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After injury, Glaus delivers for Jays

After injury, Glaus delivers for Jays

TORONTO -- Bottom of the eighth inning, and the game tied at 3. After coming back from three runs down, the Blue Jays had a chance for a dramatic victory -- a morale boost the team so desperately needed after being ravaged by injuries over the last couple of weeks.

The table was set for Blue Jays third baseman Troy Glaus, the epitome of what has happened to Toronto this season. The 30-year-old slugger had missed the two previous games because of bone spurs in his left foot. It's the same injury that caused Glaus to be placed on the 15-day disabled list and miss 14 games earlier this season.

There was talk earlier in the week that he would likely need another stint on the DL before being able to return to the field. There he was, though, walking to the plate in the bottom of the eighth in a tied ballgame. After taking the first pitch from Orioles reliever Danys Baez (0-2), Glaus crushed the second offering into the left-field seats to secure a 5-3 victory for the Jays on Monday night at Rogers Centre.

Jays manager John Gibbons credits Glaus for the presence he brings to Toronto's batting lineup.

"Troy's been one of the marquee hitters in this game for a number of years," Gibbons said. "He always produces runs. It's a big hole in our lineup when he's not there."

This is the second time Glaus has had to make a triumphant return from the bone spurs in his left foot. Every time this season that Glaus comes back from the injury, it seems like he doesn't miss a beat. After being activated from the DL on April 28, Glaus proceeded to hit .400 (12-for-30) with four home runs and nine RBIs over his next nine games. He earned American League Player of the Week honors on May 6, for his performance in seven of those nine. Glaus said after the game on Monday that it's tough to stay sharp while being out with an injury, but there are things that can be done to keep a player sharp.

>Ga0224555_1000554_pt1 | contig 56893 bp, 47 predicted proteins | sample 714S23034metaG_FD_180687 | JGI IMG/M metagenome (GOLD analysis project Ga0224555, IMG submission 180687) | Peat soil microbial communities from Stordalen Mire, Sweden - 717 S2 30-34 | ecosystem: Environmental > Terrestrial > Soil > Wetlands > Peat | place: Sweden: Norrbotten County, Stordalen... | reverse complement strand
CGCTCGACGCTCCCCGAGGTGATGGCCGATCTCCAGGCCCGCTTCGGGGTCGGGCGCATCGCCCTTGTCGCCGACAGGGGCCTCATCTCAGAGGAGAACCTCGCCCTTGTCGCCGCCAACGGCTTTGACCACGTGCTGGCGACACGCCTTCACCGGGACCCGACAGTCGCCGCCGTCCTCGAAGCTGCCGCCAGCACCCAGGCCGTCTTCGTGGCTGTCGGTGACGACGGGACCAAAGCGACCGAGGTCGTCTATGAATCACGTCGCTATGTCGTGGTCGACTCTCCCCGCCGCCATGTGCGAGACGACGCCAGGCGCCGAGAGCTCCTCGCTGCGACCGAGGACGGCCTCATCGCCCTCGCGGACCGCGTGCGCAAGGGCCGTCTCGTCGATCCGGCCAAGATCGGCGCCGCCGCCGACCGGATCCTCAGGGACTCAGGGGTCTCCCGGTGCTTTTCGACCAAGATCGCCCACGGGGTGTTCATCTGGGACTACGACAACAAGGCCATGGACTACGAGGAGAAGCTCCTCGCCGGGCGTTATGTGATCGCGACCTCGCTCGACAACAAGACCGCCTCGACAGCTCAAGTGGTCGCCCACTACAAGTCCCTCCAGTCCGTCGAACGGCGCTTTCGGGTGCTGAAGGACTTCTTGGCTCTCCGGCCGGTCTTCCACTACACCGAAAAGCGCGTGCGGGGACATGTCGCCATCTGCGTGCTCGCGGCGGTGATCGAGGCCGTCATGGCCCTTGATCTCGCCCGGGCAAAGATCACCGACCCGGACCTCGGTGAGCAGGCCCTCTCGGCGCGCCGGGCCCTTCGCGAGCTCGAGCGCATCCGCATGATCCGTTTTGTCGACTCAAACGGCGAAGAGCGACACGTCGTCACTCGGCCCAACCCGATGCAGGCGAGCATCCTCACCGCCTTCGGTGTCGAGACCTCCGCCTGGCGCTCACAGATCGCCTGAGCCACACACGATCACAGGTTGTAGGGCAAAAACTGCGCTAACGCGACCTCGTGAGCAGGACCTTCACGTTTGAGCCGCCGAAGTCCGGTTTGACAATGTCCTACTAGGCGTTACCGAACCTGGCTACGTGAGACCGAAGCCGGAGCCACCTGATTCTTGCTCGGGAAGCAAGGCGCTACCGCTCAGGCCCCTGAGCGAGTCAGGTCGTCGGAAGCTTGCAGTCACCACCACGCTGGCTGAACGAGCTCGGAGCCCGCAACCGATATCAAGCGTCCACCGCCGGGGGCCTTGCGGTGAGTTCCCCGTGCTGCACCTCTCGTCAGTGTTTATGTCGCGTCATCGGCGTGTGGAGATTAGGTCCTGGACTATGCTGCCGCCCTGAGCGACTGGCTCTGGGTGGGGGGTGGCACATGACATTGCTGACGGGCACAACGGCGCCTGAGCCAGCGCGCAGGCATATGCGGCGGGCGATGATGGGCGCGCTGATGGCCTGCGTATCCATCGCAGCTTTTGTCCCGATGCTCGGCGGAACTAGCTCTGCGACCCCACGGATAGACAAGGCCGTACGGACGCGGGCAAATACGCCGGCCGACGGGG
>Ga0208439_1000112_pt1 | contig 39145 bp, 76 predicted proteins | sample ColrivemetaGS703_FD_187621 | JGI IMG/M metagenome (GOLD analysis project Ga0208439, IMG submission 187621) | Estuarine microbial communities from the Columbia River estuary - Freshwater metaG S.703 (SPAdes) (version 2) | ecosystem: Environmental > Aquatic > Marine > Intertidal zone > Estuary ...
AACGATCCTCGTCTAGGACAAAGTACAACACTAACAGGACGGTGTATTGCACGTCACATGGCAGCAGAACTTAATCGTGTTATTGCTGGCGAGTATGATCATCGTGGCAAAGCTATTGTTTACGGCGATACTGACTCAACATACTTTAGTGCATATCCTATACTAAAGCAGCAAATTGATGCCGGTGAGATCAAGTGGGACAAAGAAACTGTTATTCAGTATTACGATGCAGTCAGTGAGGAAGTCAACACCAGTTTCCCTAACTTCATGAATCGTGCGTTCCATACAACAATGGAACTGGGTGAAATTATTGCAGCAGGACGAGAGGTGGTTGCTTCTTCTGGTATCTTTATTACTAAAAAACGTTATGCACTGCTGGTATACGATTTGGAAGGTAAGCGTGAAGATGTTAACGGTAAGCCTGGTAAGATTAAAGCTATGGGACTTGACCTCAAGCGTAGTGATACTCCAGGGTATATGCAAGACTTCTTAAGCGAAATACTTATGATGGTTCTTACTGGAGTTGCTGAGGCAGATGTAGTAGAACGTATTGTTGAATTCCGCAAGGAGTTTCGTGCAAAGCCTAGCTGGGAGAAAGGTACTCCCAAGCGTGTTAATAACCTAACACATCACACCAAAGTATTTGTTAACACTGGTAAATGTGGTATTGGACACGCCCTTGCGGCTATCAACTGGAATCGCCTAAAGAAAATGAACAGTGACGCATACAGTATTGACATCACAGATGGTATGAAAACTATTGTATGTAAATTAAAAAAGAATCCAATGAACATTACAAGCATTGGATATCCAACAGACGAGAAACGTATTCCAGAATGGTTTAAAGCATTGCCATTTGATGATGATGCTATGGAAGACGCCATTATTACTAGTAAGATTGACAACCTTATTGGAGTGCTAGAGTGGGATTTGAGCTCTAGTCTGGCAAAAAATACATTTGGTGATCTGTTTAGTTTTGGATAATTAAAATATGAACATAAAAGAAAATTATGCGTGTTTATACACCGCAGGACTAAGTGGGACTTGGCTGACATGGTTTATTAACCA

"You can't do anything to simulate the game," Glaus said. "But if you put enough [hitting] cage time in, hopefully that will maintain the swing you left with."

While Glaus was able to avoid a stint on the DL this time around, it's likely that his left foot will remain a problem throughout the season. The only way to treat this type of injury is by rest, and with the Jays still just 37 games into a 162-game schedule, that isn't an option right now.

"There's really nothing we can do," Gibbons said. "Just keep that thing padded up and treat it. It's probably not going to go away, but he can rest it in the offseason. Just grim and bear it [for now] I guess."

The Jays fell behind 3-0 early in the game, when Toronto starter Tomo Ohka (2-4) served up home runs to Orioles designated hiter Jay Gibbons and left fielder Nick Markakis. The two home runs Ohka allowed puts him in a tie with Cubs starter Carlos Zambrano for the second-most given up in the Major Leagues. Those were the only three runs Ohka would allow in five innings of work.

After scoring two runs in the third inning, the Jays (16-22) tied the game in the sixth, on an RBI single by Glaus off Orioles starter Erik Bedard. Bedard grew up in Navan, Ontario, and looked impressive in his return to Canada. He allowed three runs on six hits while striking out seven over seven innings.

Unlike the Jays, the Orioles (18-21) were unable to get anything going against their opponent's bullpen. Relievers Scott Downs, Casey Janssen, and Jeremy Accardo combined to throw four shutout innings for Toronto. The trio have held opposing teams to just five earned runs over 51 innings of work this season.

Accardo has been a pleasant surprise for the Jays this season. He was officially named Toronto's new closer on Saturday afternoon, and doesn't appear to be the least bit intimidated by the new role. He looked cool and composed during the ninth inning of Monday's game, even after allowing a runner to reach base. Accardo says he won't change his approach just because his role is a little bit different.

"I've learned if you get a littlle too amped up you start doing things different than you normally would," Accardo said. "So, I try and stay as even calm as I can."

With Accardo firing on all cylinders, and the return of Glaus, things look like they might be starting to turn around for the Jays. At least, that's what Glaus is hoping for.

"I want to play everyday; that's kind of how I'm wired," Glaus said. "Unfortunately, this year I haven't been able to do that. But hopefully, from here on out I can get out there as often as I possibly can."

Following the game the Jays designated infielder Jason Smith for assignment to make room on the 40-man roster for tomorrow's starting pitcher, Jesse Litsch.

Gregor Chisholm is an associate reporter for MLB.com. This story was not subject to the approval of Major League Baseball or its clubs.

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